When I was living on Maui and trying to move back to the mainland, I felt frustrated by just how slow the job search was going. I scoured the job boards almost every day, just waiting until my ‘perfect’ opportunity came along. I put in one application after another, just to hear nothing back, even though I got licensed in Florida before starting my job search.
In the end, it was about a year.
I read a lot of articles at that time on how long it takes to find a job. They generally either argued ‘it depends’ (it doesn’t help much to read that) or they cited national statistics. The problem is, national statistics that compile all professions don’t help much because not only is your situation unique but the market for an individual profession can vary widely from the national job market.
From my experience, here are some important factors that truly affect the length of your job search:
Time of Year
Numerous studies have cited the seasonal variation in hiring, with the New Year being a busy time (new budgets are approved, everyone is back from the holidays), summer being slow (everyone is on vacation), and Thanksgiving and December very slow (everyone is on vacation or has the holidays on their mind). While you should look all year round if you’re searching for another job, the season will definitely affect your chances. Check out this article for a month-by-month breakdown of seasonal trends.
Your Qualifications, Resume, Interviewing Skills, and Online Presence
None of these will create a job, but they’ll put you at the top of the list for getting a job. I highly recommend hiring a resume writer, cleaning up any potential garbage you have on social media, and understanding the basic interview process as well as interview styles and response techniques.
Too many people use the word network loosely. This doesn’t mean you ‘added a connection’ on LinkedIn for someone you’ve never met, unless you have a true reason for reaching out to them and actually follow up with a private message. I’ve gotten to know some great people that way, but it is certainly not passive to do so. Outside of that, networking means getting to know people in your profession, in the healthcare environment in your community, and on local boards and committees. Actually, according to some estimates, the number of jobs filled through networking is at least 70 percent.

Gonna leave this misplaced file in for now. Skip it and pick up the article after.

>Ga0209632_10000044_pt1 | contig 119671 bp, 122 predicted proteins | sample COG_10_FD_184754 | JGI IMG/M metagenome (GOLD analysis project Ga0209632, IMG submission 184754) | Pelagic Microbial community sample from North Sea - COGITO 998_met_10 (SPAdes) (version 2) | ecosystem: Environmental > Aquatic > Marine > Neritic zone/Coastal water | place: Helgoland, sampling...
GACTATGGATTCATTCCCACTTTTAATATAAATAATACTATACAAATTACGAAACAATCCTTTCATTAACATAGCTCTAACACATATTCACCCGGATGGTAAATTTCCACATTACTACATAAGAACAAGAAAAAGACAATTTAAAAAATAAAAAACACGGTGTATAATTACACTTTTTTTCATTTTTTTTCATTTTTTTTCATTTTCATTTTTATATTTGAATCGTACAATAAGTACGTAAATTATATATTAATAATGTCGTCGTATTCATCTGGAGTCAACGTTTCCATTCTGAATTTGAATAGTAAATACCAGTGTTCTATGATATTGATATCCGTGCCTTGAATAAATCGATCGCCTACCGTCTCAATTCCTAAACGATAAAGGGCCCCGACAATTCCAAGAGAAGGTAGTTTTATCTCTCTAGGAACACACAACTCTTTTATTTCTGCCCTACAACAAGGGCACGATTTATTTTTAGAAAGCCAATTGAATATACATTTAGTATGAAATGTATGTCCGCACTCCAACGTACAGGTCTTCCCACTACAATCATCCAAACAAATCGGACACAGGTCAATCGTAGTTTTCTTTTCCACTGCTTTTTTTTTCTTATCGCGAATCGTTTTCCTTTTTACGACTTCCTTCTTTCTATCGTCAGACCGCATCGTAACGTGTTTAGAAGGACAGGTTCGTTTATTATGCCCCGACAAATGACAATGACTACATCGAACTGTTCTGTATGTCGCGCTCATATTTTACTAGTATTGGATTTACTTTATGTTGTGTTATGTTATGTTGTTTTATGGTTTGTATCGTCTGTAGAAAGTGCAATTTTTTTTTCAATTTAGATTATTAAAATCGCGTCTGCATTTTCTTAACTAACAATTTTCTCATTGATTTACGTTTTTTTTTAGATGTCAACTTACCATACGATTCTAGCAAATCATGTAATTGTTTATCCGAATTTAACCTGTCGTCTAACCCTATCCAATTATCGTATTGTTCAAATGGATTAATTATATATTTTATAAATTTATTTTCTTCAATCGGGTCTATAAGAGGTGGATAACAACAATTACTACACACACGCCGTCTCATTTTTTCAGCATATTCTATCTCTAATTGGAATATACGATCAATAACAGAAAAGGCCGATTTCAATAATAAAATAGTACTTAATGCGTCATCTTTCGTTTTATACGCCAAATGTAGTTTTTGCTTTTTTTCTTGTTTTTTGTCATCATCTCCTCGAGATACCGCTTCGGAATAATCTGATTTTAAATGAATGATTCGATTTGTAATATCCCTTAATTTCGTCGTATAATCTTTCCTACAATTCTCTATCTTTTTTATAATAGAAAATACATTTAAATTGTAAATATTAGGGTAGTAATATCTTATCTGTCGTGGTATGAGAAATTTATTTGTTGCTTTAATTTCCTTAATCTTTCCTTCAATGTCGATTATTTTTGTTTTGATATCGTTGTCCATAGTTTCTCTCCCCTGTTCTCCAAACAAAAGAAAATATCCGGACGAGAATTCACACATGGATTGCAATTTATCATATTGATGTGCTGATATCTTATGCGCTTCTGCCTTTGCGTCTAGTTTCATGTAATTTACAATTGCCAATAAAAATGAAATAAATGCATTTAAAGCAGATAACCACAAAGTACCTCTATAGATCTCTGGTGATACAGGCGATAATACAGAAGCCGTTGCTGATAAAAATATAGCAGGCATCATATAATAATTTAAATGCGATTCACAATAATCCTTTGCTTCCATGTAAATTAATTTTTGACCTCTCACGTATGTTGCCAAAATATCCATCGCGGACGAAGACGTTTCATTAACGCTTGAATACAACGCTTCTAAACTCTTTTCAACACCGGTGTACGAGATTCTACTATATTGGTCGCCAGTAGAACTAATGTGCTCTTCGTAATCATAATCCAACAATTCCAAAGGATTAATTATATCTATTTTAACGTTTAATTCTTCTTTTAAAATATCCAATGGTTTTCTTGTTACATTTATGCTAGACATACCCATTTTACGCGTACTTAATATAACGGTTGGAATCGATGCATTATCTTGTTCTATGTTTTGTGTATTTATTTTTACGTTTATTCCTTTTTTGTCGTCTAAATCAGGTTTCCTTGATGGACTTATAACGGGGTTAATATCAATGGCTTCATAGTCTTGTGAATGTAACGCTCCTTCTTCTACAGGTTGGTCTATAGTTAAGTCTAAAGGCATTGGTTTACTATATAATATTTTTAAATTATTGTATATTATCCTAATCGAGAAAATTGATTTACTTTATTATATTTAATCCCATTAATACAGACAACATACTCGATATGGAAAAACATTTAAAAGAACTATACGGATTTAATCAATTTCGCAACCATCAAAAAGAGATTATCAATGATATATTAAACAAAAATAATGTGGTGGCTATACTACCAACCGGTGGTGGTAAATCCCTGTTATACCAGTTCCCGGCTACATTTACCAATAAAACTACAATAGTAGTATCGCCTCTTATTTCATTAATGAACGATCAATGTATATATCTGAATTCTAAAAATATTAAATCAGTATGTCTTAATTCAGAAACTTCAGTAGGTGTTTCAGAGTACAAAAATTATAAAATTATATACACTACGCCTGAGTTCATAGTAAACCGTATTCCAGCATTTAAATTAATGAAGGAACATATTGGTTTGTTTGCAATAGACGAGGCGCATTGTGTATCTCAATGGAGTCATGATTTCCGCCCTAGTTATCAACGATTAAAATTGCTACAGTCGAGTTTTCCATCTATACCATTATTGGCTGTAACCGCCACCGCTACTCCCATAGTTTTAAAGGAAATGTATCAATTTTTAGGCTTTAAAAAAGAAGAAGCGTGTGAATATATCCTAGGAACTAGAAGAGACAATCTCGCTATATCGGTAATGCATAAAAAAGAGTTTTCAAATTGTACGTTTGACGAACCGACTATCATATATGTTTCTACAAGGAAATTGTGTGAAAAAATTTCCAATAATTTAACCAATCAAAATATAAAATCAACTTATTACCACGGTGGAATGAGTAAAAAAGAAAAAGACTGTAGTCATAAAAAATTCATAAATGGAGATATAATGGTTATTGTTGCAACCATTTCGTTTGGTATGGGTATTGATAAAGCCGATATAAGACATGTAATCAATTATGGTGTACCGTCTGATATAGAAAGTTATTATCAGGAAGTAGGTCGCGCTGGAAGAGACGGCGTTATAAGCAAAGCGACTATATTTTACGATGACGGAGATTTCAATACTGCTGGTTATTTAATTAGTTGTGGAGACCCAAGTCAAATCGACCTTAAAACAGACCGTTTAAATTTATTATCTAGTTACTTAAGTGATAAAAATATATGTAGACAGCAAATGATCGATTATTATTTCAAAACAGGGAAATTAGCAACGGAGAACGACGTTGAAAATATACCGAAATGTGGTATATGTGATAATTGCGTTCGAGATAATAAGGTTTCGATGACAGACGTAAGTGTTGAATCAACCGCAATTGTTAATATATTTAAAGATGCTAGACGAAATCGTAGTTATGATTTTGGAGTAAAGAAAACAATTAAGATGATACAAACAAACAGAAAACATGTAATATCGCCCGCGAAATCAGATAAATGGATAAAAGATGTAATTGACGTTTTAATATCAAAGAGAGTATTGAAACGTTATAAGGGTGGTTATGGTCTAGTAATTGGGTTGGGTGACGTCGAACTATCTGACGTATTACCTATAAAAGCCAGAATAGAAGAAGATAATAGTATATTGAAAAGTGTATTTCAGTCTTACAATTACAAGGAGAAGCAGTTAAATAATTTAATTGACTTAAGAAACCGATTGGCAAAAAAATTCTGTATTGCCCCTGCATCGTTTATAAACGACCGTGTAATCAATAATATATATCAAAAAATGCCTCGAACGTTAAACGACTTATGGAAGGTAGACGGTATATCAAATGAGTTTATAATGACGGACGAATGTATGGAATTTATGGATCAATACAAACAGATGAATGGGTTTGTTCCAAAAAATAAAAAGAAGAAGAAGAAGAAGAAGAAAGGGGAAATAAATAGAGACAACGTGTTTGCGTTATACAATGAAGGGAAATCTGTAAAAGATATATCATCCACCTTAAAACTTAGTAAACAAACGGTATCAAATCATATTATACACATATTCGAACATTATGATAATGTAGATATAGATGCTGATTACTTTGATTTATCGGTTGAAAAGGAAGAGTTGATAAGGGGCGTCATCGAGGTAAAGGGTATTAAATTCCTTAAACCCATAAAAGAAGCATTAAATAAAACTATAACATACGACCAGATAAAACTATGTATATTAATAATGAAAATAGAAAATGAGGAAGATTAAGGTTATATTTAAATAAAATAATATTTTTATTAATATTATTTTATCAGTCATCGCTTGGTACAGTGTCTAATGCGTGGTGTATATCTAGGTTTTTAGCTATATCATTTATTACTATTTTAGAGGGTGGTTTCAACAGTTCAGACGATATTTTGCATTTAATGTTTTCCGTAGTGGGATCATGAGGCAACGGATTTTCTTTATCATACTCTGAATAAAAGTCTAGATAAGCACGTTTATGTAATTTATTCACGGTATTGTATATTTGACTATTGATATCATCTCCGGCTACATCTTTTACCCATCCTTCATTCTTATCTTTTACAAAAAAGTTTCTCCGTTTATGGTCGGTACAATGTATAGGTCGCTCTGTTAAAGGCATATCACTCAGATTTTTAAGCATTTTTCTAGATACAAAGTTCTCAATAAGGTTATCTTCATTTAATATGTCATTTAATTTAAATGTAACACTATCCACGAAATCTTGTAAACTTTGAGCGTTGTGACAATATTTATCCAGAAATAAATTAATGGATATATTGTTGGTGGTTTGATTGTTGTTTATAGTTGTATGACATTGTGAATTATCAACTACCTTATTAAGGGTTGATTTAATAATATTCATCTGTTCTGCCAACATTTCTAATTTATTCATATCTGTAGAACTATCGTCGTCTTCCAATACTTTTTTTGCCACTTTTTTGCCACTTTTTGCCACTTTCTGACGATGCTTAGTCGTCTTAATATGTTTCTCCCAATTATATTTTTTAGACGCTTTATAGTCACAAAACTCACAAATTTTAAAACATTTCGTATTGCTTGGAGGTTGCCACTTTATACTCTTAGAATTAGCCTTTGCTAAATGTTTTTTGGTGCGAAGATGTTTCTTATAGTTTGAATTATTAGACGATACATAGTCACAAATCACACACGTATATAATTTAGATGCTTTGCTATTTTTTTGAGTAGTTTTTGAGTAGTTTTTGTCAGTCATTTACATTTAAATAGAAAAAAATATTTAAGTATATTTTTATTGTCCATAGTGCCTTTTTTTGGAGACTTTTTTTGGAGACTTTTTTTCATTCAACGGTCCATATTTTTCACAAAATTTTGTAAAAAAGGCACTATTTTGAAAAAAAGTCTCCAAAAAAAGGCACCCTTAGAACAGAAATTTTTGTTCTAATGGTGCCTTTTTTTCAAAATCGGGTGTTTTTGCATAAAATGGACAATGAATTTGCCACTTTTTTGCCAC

Anyone in pharmacy knows the demand for pharmacists (in the traditional sense) is declining fast, so it’s going to take me longer to get a job as a retail pharmacist than it would take a physician to get a job. Here are some demand statistics for common healthcare professions as well as how long it has been estimated it will take to find a job:
According to the BLS, the demand for pharmacists will remain relatively unchanged between 2018-2028. This unchanged demand, coupled with rapid growth in the number of pharmacy schools as well as expansion of mail-order pharmacies, has most pharmacists worried about their long-term job prospects. Still, one study that surveyed pharmacy graduates over 2013-2017 found that 86 percent had job, fellowship, or residency placement after graduation.
The BLS predicts a 12 percent increase in demand for RNs over the period 2018-2028, which translates to 371,500 new jobs. They predict that nurses with a BSN remain more competitive for jobs, especially in big cities with more nurses vying for the same position. Another study found 73 percent of all BSN graduates had a job at graduation and 94 percent had a job within six months of graduation.
The demand for physical therapists is going to grow rapidly over the period 2018-2028, according to the BLS. A 22 percent job growth will result in 54,200 new jobs, so it’s a good time to be in physical therapy.
A different paper by the American Physical Therapy Association projected demand for physical therapists assuming varying attrition rates. Even with the lowest assumption, demand outpaced supply until at least 2024. At the highest attrition rate, they project a shortage of 9,592 physical therapists in 2025.
Bonus: Consider Working with a Staffing Company
Even if you keep searching the job boards, why not get in touch with a staffing company to see what they’ve got? Many of those positions might not be advertised elsewhere, so you can have more exclusive access to the opportunity.
Also, with the myriad ways you can go wrong applying cold on a company website (ex. creating a resume not computer-readable), staffing companies take much of the guesswork out by directly connecting with you and with the potential employer. Doing so can lead to a job much quicker and even if you are looking for a long-term position at a company, short-term assignments can build experience, give you an inside look at companies you might want to work for longer, and give you a chance to get to know the individuals inside those companies. In fact, it’s not uncommon for companies to hire locum tenens into permanent positions after their assignment.